Guru Gobind Singh Ji

Topics: Guru Gobind Singh, Khalsa, Guru Granth Sahib Pages: 5 (1537 words) Published: April 2, 2013
Guru Gobind Singh pronunciation (help·info) (born Gobind Rai[1]) (Punjabi: ਗੁਰੂ ਗੋਬਿੰਦ ਸਿੰਘ) (Marathi: गुरु गोबिंद सिंघ); 22 December 1666 - 7 October 1708[2]) was the Tenth of the ten physical living Sikh Gurus]]. Born in Patna, Bihar in India, he was also a Warrior, Poet and Philosopher. He succeeded his Father Guru Tegh Bahadur as the Leader of Sikhs at the young age of nine. He contributed much to Sikhism; notable was his contribution to the continual formalisation of the faith which the First Sikh Guru Ji Guru Nanak had founded, as a religion, in the 15th century.[3][4] Guru Gobind Singh, the last of the living Sikh Gurus, initiated the Sikh Khalsa in 1699,[5] passing the Guruship of the Sikhs to the Eleventh and Eternal Guru of the Sikhs, the Guru Granth Sahib.

Contents [hide]
1 Education and family
2 Early life
3 Founding of the Khalsa
4 Pilgrimage from Anandpur Sahib to Talwandi Sabo
5 Conflicts with the Rajas of Sivalik Hills
5.1 Evacuation from Anandpur
6 Later travels
6.1 Stay at Dina
7 After Aurangzeb's death
8 Final days
8.1 Mughal accounts of Guru Gobind Singh
9 See also
10 References
11 Further reading
12 External links

[edit] Education and familyGuru Gobind Singh was born to Guru Tegh Bahadur, the Ninth Sikh Guru, and Mata Gujri Ji in Patna.[6] He was born while his father was on a tour of the neighbouring state of Assam, spreading God's word.There is a famous saying that a ruler was destined to be born in a land where, intelligent and strong he would lead the Sikhs as a brave warrior and so it was that he was born by the side of the Holy Ganges (present day Patna Sahib) where he learned Persian and Sanskrit when he was a child and was also trained to become a warrior.[5]

Guru Gobind Singh married [7][8][9] and had four children.[10] He was married to Mata Jito/Sundari, they had four sons together Sahibzada Ajit Singh, Zorawar Singh, Jujhar Singh and Fateh Singh.

[edit] Early lifeGuru Tegh Bahadur Sahib had found a the city of Anandpur Sahib in 1665, on land purchased from the ruler of Bilaspur (Kahlur). After His tour of eastern parts of India ended, He asked His Family to come to Anandpur. Gobind Rai reached Anandpur (then known as Chakk Nanaki), on the foothills of the Sivalik Hills, in March 1672. Gobind Rai's early education included study of languages and training as a Soldier. He had started studying Hindi and Sanskrit while at Patna. At Anandpur Sahib, he started studying Punjabi under Sahib Chand, and Persian under Qazi Pir Mohammad.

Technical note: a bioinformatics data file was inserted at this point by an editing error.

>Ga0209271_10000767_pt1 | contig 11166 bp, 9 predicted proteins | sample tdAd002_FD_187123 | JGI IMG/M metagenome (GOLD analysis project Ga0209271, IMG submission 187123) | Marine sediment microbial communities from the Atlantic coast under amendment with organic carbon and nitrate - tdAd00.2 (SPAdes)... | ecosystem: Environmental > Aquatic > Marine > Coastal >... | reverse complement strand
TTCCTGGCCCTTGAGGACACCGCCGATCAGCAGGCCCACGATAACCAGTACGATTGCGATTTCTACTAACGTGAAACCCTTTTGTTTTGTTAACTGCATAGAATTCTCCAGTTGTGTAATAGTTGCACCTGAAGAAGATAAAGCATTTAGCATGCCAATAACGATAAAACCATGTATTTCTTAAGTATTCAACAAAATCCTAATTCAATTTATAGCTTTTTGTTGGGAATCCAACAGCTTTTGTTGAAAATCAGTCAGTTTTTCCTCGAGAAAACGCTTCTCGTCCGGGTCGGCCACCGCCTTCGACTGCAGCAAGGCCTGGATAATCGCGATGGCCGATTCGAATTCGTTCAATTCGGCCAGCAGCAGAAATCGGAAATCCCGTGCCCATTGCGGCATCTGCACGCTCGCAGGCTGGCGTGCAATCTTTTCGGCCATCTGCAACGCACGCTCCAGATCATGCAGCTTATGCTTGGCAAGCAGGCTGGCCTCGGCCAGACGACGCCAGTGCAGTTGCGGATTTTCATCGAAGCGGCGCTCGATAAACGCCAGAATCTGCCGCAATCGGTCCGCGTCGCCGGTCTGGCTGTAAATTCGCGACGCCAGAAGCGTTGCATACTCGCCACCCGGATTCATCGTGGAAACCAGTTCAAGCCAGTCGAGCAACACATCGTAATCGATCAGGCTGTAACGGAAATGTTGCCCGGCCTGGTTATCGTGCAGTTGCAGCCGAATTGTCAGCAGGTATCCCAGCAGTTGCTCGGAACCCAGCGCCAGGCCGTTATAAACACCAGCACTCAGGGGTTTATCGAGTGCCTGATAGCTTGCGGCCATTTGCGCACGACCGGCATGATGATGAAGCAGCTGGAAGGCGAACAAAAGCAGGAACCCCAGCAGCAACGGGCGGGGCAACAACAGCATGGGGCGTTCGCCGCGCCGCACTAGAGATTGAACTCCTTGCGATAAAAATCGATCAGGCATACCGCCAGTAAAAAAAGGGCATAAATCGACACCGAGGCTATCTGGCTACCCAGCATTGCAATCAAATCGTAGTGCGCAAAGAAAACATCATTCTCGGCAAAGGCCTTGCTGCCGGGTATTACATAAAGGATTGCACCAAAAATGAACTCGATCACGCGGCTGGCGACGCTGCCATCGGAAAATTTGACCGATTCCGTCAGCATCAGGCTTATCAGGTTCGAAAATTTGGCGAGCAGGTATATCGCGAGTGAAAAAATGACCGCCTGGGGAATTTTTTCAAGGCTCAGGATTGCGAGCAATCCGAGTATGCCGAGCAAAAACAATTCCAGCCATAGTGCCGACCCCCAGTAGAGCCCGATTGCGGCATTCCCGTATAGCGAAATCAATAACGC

In April 1685, Guru Gobind Singh shifted His residence to Paonta in Sirmaur State at the invitation of Raja Mat Prakash of Sirmaur. According to the Gazetteer of the Sirmur State, the Guru was compelled to quit Anandpur Sahib due to differences with Bhim Chand, and went to Toka.[11] From Toka, he was invited to Nahan, the capital of Sirmaur by Mat Prakash. From Nahan, he proceeded to Paonta. Mat Prakash invited the Guru to his kingdom in order to strengthen his position against Raja Fateh Shah of Garhwal. At the request of Raja Mat Prakash, the Guru constructed a fort at Paonta with help of his followers, in a short time. The Guru remained at Paonta for around three years, and composed several texts.

The hostility between Nahan King and Fateh Shah, the Garhwal king continued to increase during the latter's stay at Paonta, ultimately resulting in the Battle of Bhangani near Paonta. Fateh Shah attacked on 18 September 1688; the battle resulted in the Guru's victory.

In the Battle of Nadaun in 1687, the armies of Alif Khan and his aides were defeated by the allied forces of Bhim Chand, Guru Gobind Singh and other hill Rajas. According to Bichitra Natak and the Bhatt Vahis, Guru Gobind Singh remained at Nadaun, on the banks of the River Beas, for eight days, and visited the places of all the chiefs. Sometime after the Battle of Bhangani, Rani Champa, the dowager queen of Bilaspur requested the Guru to return to Anandpur Sahib, or...
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